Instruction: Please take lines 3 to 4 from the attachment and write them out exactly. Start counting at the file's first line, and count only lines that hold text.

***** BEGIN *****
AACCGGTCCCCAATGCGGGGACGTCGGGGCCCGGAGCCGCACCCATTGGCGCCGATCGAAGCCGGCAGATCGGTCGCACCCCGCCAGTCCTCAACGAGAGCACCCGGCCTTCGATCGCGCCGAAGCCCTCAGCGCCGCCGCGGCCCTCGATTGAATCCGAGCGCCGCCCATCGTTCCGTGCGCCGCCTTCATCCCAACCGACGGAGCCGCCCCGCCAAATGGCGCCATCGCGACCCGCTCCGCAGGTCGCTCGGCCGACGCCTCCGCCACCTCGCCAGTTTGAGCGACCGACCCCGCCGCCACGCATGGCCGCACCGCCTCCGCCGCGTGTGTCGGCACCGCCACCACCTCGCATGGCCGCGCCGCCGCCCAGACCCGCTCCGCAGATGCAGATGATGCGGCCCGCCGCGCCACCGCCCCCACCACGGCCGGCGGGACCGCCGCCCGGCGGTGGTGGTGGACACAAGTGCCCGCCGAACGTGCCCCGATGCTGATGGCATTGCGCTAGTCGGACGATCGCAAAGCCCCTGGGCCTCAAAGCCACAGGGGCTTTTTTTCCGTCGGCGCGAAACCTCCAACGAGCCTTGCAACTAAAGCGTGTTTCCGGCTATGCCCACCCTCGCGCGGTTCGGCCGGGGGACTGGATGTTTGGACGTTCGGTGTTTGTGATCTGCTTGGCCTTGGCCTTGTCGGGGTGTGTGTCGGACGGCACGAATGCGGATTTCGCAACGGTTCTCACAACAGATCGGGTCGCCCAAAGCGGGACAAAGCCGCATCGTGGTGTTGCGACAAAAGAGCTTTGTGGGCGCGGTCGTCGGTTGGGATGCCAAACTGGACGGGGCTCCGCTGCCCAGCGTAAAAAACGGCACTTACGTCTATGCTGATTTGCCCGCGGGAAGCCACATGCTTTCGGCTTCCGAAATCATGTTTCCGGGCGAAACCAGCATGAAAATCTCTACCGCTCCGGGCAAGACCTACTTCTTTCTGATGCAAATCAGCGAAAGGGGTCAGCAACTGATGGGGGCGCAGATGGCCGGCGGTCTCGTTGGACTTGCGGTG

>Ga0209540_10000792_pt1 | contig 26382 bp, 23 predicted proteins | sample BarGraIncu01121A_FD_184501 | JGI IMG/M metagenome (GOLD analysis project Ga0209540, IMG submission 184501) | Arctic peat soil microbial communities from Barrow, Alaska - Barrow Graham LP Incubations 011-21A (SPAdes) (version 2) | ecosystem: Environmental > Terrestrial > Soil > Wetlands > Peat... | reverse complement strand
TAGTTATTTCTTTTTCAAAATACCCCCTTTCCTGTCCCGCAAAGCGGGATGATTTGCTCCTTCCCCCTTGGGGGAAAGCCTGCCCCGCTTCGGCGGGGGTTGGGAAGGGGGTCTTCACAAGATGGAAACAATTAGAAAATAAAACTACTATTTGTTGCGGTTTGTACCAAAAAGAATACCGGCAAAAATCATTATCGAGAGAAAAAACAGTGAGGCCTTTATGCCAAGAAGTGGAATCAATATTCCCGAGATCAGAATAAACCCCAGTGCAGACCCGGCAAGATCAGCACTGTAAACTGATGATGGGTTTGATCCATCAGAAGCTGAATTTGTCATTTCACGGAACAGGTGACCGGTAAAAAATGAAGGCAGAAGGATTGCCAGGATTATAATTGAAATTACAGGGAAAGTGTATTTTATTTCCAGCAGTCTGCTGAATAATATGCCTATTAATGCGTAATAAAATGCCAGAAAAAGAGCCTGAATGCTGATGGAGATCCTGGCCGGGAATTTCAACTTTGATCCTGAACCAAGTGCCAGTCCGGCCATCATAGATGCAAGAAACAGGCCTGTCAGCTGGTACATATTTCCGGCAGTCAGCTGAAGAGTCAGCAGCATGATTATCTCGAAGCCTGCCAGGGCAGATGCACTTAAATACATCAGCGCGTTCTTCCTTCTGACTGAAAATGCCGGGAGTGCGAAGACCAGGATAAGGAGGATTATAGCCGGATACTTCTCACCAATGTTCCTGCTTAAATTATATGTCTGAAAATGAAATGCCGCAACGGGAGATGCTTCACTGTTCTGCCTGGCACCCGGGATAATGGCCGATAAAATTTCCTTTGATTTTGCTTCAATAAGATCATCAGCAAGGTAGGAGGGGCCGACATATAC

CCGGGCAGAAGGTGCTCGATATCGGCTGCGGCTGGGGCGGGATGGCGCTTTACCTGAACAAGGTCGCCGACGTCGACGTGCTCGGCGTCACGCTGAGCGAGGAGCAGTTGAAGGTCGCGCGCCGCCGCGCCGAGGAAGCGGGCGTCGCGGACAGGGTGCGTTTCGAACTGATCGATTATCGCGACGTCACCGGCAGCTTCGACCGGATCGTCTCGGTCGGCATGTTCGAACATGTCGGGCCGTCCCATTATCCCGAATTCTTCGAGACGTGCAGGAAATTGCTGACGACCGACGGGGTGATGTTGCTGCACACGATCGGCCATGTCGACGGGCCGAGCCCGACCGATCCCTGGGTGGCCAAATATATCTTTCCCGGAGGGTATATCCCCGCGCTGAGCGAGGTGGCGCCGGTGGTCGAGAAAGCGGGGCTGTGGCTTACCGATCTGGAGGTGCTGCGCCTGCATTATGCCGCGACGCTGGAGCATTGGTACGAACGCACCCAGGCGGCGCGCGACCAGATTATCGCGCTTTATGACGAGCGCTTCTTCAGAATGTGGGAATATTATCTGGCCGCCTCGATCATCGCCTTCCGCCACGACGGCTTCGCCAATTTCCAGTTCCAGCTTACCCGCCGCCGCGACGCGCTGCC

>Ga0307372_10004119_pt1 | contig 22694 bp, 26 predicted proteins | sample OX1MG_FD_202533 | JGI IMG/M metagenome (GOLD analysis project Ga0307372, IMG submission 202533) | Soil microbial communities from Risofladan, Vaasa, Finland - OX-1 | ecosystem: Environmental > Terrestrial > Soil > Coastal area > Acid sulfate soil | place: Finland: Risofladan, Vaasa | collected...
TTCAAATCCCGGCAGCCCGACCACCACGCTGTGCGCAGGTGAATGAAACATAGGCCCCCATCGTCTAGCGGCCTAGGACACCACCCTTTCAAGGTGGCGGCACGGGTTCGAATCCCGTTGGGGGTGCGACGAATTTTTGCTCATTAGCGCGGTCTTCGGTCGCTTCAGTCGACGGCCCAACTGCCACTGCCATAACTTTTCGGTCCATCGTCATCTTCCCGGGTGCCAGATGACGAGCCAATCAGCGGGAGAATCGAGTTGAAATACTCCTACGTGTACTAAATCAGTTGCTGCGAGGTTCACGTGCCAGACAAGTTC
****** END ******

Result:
TAGTTATTTCTTTTTCAAAATACCCCCTTTCCTGTCCCGCAAAGCGGGATGATTTGCTCCTTCCCCCTTGGGGGAAAGCCTGCCCCGCTTCGGCGGGGGTTGGGAAGGGGGTCTTCACAAGATGGAAACAATTAGAAAATAAAACTACTATTTGTTGCGGTTTGTACCAAAAAGAATACCGGCAAAAATCATTATCGAGAGAAAAAACAGTGAGGCCTTTATGCCAAGAAGTGGAATCAATATTCCCGAGATCAGAATAAACCCCAGTGCAGACCCGGCAAGATCAGCACTGTAAACTGATGATGGGTTTGATCCATCAGAAGCTGAATTTGTCATTTCACGGAACAGGTGACCGGTAAAAAATGAAGGCAGAAGGATTGCCAGGATTATAATTGAAATTACAGGGAAAGTGTATTTTATTTCCAGCAGTCTGCTGAATAATATGCCTATTAATGCGTAATAAAATGCCAGAAAAAGAGCCTGAATGCTGATGGAGATCCTGGCCGGGAATTTCAACTTTGATCCTGAACCAAGTGCCAGTCCGGCCATCATAGATGCAAGAAACAGGCCTGTCAGCTGGTACATATTTCCGGCAGTCAGCTGAAGAGTCAGCAGCATGATTATCTCGAAGCCTGCCAGGGCAGATGCACTTAAATACATCAGCGCGTTCTTCCTTCTGACTGAAAATGCCGGGAGTGCGAAGACCAGGATAAGGAGGATTATAGCCGGATACTTCTCACCAATGTTCCTGCTTAAATTATATGTCTGAAAATGAAATGCCGCAACGGGAGATGCTTCACTGTTCTGCCTGGCACCCGGGATAATGGCCGATAAAATTTCCTTTGATTTTGCTTCAATAAGATCATCAGCAAGGTAGGAGGGGCCGACATATAC

CCGGGCAGAAGGTGCTCGATATCGGCTGCGGCTGGGGCGGGATGGCGCTTTACCTGAACAAGGTCGCCGACGTCGACGTGCTCGGCGTCACGCTGAGCGAGGAGCAGTTGAAGGTCGCGCGCCGCCGCGCCGAGGAAGCGGGCGTCGCGGACAGGGTGCGTTTCGAACTGATCGATTATCGCGACGTCACCGGCAGCTTCGACCGGATCGTCTCGGTCGGCATGTTCGAACATGTCGGGCCGTCCCATTATCCCGAATTCTTCGAGACGTGCAGGAAATTGCTGACGACCGACGGGGTGATGTTGCTGCACACGATCGGCCATGTCGACGGGCCGAGCCCGACCGATCCCTGGGTGGCCAAATATATCTTTCCCGGAGGGTATATCCCCGCGCTGAGCGAGGTGGCGCCGGTGGTCGAGAAAGCGGGGCTGTGGCTTACCGATCTGGAGGTGCTGCGCCTGCATTATGCCGCGACGCTGGAGCATTGGTACGAACGCACCCAGGCGGCGCGCGACCAGATTATCGCGCTTTATGACGAGCGCTTCTTCAGAATGTGGGAATATTATCTGGCCGCCTCGATCATCGCCTTCCGCCACGACGGCTTCGCCAATTTCCAGTTCCAGCTTACCCGCCGCCGCGACGCGCTGCC